|Place of origin||United States|
|Main ingredients||Bread, ham, cheese (Emmental or Gruyère), egg batter|
A Monte Cristo is a fried ham and cheese sandwich, a variation of the French croque-monsieur. In the 1930s–1960s, American cookbooks had recipes for this sandwich under such names as "French Sandwich", "Toasted Ham Sandwich", and "French Toasted Cheese Sandwich". Swiss cheese is typically used.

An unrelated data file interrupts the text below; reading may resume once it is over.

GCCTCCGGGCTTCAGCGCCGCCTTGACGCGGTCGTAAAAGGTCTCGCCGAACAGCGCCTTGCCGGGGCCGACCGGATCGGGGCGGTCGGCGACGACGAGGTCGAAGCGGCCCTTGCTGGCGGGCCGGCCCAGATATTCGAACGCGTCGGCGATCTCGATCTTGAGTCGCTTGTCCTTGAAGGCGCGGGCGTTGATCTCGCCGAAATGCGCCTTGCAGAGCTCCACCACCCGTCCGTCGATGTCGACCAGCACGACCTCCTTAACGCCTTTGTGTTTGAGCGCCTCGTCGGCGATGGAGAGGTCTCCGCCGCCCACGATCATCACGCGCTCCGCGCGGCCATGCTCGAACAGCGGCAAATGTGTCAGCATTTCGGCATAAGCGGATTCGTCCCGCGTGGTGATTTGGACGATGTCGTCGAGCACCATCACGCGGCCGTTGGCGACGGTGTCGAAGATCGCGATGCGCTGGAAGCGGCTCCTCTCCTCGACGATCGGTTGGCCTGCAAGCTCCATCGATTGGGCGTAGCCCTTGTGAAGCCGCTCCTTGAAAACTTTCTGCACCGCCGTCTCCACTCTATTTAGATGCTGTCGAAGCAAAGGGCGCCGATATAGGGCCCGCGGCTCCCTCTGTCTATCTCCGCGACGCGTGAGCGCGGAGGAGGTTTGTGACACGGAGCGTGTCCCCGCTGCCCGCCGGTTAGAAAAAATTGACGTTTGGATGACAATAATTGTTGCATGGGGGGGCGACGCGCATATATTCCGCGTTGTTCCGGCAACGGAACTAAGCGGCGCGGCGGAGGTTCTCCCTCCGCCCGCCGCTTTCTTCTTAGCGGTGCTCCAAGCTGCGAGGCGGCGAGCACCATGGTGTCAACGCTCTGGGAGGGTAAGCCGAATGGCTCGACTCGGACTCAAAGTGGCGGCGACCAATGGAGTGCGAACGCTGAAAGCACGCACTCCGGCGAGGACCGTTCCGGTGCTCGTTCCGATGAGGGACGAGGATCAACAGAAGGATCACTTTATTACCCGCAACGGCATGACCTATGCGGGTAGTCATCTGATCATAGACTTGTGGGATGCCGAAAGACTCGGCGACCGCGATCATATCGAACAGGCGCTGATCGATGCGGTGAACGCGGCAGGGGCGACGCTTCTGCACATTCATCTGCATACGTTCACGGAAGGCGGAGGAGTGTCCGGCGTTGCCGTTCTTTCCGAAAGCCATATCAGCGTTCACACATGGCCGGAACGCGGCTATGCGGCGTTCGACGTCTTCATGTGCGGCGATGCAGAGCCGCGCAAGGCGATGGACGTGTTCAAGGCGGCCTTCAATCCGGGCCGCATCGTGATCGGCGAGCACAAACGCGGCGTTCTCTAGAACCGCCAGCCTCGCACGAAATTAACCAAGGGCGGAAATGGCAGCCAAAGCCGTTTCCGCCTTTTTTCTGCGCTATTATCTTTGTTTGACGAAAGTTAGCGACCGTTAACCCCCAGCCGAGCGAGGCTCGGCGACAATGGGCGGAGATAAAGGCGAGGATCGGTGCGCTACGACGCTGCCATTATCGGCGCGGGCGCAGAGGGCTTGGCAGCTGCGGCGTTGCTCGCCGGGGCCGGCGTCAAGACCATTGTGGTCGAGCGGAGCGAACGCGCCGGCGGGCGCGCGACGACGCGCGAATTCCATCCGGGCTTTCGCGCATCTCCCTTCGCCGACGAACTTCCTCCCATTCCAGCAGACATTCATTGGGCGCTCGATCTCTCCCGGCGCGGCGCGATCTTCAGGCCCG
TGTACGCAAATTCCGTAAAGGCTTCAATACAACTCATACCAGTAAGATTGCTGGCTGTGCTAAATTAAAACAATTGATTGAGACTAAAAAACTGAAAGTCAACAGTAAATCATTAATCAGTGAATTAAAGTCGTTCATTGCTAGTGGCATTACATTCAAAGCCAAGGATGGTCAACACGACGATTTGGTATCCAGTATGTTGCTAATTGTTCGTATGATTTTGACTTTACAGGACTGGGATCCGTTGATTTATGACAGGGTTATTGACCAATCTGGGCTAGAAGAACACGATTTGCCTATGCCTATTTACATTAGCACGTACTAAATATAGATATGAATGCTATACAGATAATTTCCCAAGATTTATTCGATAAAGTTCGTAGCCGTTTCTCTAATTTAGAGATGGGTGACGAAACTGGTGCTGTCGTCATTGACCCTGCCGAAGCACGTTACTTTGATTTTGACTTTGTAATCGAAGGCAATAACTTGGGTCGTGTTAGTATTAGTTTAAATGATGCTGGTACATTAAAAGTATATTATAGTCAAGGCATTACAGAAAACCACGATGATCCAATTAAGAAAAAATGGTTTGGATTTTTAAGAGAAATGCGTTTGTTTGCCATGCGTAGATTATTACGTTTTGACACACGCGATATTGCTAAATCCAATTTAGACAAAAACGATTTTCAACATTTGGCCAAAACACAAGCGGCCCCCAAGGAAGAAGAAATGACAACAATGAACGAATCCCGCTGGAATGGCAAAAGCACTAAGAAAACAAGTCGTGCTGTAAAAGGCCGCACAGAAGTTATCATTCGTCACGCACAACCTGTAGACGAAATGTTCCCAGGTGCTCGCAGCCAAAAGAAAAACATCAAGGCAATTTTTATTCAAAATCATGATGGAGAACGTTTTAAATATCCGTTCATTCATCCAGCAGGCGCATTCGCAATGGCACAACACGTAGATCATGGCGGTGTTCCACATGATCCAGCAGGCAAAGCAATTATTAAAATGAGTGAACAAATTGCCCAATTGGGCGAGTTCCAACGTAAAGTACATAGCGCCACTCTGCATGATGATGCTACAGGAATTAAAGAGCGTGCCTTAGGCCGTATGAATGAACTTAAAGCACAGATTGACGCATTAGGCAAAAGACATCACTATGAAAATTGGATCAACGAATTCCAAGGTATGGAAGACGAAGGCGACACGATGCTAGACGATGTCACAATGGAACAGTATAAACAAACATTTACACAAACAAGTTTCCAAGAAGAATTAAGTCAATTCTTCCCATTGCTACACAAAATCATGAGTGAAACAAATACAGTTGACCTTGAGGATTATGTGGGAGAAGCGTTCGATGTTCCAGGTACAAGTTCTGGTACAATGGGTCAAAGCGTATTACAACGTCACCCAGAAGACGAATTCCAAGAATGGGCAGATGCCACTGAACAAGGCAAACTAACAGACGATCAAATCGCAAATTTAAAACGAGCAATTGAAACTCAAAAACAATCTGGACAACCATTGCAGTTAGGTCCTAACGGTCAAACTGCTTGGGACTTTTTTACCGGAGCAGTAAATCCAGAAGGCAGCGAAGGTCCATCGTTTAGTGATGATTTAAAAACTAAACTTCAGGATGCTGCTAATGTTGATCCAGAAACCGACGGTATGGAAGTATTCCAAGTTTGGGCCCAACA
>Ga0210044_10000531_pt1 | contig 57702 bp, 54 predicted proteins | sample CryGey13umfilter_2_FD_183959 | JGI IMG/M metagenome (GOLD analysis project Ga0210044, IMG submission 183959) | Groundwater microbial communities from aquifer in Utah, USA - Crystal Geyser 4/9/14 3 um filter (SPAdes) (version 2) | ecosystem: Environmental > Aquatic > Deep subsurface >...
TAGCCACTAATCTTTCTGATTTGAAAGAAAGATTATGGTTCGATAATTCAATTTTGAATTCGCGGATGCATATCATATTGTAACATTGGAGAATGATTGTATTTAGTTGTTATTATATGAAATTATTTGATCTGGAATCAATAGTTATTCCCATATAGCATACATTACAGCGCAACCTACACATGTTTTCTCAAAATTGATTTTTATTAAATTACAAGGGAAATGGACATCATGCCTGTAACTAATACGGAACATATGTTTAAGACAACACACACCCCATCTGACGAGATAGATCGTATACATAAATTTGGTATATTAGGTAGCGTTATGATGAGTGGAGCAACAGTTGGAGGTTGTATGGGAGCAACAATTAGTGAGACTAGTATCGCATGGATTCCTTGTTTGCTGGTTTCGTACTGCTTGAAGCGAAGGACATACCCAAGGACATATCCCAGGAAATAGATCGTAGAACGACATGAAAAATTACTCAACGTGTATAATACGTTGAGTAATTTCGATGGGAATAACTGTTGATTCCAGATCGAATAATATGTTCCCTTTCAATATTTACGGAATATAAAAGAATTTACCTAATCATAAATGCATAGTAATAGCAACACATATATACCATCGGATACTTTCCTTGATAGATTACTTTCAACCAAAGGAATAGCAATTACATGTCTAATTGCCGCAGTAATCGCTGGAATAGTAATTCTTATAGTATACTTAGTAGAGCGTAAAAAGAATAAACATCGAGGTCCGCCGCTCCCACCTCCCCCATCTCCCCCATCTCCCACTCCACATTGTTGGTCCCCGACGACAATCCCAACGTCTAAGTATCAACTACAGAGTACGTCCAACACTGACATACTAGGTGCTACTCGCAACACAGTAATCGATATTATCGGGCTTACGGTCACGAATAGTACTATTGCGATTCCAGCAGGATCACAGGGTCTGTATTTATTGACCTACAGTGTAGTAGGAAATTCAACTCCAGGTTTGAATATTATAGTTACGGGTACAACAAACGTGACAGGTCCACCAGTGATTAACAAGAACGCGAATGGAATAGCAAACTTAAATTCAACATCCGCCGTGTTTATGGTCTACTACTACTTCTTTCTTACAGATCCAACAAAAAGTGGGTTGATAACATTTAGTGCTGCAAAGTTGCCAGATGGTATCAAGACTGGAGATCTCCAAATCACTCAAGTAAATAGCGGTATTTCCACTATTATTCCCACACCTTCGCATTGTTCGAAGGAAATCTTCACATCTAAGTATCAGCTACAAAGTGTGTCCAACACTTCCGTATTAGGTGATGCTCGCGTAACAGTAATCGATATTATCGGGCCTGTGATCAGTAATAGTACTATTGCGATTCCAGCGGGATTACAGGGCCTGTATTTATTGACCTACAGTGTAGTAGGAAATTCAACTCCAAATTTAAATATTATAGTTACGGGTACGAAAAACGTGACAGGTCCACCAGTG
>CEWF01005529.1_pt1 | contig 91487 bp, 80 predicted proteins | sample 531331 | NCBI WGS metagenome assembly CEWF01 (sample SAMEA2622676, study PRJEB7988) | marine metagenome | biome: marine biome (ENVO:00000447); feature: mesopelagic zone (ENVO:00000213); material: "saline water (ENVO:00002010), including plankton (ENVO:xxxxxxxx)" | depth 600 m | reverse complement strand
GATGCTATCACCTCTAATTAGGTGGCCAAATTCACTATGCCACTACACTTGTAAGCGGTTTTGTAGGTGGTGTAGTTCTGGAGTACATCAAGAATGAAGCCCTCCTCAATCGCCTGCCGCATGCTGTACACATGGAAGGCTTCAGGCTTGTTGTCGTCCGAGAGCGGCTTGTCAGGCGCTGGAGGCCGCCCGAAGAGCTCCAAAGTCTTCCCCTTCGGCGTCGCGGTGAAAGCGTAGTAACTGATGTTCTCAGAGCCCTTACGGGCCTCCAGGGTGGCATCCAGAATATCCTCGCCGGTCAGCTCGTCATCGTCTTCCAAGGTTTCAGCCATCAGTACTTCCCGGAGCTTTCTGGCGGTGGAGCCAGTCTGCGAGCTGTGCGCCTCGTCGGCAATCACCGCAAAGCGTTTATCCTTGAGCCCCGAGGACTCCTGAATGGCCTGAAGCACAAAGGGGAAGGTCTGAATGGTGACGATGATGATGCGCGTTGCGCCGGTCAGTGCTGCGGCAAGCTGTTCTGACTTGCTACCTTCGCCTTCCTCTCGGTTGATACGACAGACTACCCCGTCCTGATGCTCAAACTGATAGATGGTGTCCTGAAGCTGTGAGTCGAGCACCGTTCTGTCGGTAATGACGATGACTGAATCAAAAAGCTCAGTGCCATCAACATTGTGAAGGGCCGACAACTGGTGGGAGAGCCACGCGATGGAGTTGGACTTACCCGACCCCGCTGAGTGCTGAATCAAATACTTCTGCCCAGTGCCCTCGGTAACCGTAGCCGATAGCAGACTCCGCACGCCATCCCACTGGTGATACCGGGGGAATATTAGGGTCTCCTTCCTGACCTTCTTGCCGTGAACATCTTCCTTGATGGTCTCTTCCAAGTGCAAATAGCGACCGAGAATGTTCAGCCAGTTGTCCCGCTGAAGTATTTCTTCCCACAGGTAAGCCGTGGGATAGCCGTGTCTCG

In most regions, the sandwich is savory rather than sweet. Traditionally, it is dipped in its entirety in egg batter and pan fried, though it may also be deep fried. Regional variations may include sliced turkey. In some areas of the contiguous U.S. it is served grilled; in others, it is an open sandwich with only the bread battered and the assembled sandwich heated slightly under a grill or broiler. Some restaurants serve a variation that is batter-dipped and deep-fried. The Monte Cristo is sometimes covered in powdered sugar and served with maple syrup or preserves.
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